"No, but you're so clever! Can't you bring her memory back? Just go to her now, go on, just run across the street, go up and say hello!" Wilf has the option of being soft because they are his children, he can hope against the Steel Age. But it's important too that he mentioned cleverness, because that's exactly the issue, and the Doctor knows that. Cleverness without love is not humanity, and neither is love without cleverness, and either way that's what going to Donna would be now. "If she ever remembers me, her mind will burn, and she will die." We forget because we must.
Outside, they can hear Donna yelling at the metermaid, adorably, and they laugh about how wonderful she is -- how much of her was always there. She's joined by her fiancé, Shaun Temple, and the Doctor is shocked that she'll be having yet another wedding -- and that her name will be "Noble-Temple." Wilf shakes his head and says it's going to be "Temple-Noble," which is scarcely better. Either way, the point is clear. She's the household goddess of temples across time. She is stronger than she knows. "Is she happy? Is he nice?" Shaun's sweet enough -- a bit of a dreamer, of course -- and on minimum wage. "She's earning tuppence, so all they can afford is a tiny little flat. And then sometimes I see this look on her face, like she's so sad. But she can't remember why." She's got him. She's making do. As are we all.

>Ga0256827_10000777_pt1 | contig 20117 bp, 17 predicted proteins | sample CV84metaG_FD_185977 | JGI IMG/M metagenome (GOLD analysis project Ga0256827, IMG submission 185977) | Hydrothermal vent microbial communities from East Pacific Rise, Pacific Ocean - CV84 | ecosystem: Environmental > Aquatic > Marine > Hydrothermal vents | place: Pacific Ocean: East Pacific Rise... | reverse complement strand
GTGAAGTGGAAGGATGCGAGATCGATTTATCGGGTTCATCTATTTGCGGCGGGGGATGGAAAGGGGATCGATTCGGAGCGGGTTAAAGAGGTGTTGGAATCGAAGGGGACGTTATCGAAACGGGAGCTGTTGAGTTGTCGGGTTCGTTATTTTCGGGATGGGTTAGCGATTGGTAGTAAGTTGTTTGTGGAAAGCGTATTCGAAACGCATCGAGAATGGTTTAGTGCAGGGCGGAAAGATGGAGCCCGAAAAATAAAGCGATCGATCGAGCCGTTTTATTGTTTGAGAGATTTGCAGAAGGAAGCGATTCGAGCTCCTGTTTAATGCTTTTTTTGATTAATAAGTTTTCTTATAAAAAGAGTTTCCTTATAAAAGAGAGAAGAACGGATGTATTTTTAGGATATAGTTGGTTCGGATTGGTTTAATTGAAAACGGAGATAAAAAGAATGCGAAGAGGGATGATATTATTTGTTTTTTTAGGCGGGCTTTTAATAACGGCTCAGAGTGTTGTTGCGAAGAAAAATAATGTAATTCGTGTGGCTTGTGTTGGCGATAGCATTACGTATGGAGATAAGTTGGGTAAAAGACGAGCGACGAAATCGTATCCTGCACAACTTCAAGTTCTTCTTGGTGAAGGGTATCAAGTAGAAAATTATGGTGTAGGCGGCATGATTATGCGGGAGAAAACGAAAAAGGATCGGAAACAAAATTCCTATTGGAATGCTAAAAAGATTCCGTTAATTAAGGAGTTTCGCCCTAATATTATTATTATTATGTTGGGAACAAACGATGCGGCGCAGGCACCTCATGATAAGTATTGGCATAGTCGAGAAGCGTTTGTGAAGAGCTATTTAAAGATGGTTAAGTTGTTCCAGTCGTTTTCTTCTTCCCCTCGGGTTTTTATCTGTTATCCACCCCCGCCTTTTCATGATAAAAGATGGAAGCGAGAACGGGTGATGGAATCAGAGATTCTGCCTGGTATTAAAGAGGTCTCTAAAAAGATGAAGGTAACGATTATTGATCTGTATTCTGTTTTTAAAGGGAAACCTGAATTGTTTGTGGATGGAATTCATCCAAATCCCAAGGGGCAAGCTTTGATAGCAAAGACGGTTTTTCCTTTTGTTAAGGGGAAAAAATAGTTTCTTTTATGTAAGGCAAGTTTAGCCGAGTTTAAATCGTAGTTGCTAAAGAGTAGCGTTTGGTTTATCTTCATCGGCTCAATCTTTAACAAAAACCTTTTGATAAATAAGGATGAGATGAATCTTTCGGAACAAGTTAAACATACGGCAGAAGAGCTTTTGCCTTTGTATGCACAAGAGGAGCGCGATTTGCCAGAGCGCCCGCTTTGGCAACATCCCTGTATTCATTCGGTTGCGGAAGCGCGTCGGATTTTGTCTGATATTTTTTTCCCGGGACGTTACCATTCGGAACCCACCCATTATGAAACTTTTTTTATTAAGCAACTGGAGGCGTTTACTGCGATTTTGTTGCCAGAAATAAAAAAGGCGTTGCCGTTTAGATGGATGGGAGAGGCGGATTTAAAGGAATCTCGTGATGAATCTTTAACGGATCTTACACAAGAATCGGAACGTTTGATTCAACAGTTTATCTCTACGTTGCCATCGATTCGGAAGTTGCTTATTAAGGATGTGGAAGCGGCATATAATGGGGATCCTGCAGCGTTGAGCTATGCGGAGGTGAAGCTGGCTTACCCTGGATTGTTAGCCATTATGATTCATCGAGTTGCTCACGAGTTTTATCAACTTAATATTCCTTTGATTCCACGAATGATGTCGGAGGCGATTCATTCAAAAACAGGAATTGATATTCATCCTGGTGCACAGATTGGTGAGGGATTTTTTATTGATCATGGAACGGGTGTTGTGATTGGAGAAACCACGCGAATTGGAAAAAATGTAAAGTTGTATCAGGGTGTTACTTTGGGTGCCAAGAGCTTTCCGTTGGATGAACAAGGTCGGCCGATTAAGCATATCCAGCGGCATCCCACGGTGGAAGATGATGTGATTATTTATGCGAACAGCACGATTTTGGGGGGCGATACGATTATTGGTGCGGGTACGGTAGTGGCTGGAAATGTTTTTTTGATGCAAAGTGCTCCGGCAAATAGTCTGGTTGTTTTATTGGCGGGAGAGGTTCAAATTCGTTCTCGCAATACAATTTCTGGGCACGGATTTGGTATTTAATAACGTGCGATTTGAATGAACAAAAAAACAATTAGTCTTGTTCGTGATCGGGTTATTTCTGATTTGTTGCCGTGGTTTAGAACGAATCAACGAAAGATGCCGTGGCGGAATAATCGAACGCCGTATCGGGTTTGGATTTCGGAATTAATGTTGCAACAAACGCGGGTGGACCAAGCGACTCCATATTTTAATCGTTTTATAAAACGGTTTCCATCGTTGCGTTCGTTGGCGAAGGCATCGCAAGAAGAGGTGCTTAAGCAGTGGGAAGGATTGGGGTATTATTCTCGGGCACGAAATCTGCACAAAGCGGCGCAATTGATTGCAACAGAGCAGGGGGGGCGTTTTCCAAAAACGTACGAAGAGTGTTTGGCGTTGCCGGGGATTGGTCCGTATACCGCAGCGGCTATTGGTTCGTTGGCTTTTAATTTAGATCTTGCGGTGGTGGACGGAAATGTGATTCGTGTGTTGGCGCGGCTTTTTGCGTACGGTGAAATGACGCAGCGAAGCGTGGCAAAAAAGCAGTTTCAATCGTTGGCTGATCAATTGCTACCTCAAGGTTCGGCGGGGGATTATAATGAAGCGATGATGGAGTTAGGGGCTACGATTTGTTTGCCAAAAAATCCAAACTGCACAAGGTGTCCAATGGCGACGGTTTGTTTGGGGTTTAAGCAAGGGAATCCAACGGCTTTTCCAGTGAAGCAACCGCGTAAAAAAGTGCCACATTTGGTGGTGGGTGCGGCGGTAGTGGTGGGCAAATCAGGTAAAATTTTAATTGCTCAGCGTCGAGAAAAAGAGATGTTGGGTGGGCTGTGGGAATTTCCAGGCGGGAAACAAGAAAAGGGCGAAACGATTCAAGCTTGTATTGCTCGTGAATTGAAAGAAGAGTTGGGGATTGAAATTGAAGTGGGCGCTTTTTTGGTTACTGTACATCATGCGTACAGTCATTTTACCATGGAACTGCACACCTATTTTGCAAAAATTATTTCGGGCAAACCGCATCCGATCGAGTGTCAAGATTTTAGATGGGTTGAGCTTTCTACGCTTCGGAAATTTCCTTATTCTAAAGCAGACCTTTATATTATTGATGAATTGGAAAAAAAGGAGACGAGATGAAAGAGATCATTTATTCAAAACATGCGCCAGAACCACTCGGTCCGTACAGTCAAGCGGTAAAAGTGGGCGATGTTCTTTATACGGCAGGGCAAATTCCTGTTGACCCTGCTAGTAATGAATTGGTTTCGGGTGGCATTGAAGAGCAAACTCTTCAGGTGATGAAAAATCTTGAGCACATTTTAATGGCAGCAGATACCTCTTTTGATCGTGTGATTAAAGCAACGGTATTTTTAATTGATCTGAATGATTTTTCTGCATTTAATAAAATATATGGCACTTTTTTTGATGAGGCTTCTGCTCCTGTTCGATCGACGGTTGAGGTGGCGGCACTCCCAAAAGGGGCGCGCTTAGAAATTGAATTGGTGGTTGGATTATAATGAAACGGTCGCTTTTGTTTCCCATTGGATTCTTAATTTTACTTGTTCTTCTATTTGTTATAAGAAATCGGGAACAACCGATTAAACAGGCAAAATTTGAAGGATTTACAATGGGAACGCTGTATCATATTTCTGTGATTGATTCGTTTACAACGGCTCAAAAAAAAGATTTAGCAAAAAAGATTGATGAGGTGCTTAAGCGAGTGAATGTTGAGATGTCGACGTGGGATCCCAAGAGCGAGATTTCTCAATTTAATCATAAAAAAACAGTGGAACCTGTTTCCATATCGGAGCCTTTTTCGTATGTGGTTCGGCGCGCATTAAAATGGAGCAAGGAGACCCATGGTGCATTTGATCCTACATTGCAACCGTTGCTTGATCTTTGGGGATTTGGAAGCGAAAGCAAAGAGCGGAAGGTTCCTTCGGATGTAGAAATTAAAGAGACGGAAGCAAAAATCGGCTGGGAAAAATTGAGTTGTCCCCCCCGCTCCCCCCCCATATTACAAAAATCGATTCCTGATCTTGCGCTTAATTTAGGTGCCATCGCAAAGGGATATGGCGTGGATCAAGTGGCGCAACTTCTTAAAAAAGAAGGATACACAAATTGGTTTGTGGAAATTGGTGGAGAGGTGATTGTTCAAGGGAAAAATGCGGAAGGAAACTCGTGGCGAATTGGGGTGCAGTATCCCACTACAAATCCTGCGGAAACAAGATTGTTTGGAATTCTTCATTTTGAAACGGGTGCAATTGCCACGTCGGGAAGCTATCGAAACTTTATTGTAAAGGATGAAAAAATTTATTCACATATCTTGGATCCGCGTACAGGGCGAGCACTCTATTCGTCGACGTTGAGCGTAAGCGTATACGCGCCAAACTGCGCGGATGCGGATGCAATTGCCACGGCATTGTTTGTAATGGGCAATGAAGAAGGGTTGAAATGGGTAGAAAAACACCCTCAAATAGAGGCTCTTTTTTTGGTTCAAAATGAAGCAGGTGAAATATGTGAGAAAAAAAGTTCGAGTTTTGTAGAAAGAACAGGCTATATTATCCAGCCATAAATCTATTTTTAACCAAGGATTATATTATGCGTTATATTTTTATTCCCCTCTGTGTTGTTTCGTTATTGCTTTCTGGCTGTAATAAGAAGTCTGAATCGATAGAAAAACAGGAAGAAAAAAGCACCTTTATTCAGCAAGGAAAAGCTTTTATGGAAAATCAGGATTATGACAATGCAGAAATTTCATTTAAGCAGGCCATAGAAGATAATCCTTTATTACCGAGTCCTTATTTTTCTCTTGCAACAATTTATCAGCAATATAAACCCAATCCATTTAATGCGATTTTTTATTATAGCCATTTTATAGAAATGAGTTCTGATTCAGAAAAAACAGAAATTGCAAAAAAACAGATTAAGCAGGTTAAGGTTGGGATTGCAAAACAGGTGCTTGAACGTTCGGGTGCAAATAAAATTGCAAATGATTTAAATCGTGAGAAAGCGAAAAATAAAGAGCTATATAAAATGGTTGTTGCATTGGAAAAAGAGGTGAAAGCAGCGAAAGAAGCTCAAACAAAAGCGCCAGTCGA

But often, in the world's most crowded streets,
But often, in the din of strife,
There rises an unspeakable desire
After the knowledge of our buried life;
A thirst to spend our fire and restless force
In tracking out our true, original course;
A longing to inquire
Into the mystery of this heart which beats
So wild, so deep in us, to know
Whence our lives come and where they go.
"How about you?" Wilf asks. "Who've you got, now?" He starts off brave -- "no one, traveling alone" -- but immediately goes dark and breaks down in front of Wilf, ashamed. "...I thought it was better. But I did some things, it went wrong. I need..." He begins to weep, and Wilf reaches out, horrified and compassionate, deadly worried for him. "Merry Christmas," the Doctor laughs, manning up and wiping his tears away; Wilf is weeping too. "But don't you see? You need her, Doctor. I mean, look, wouldn't she make you laugh again? Good old Donna?" The car pulls away, as the Doctor cries.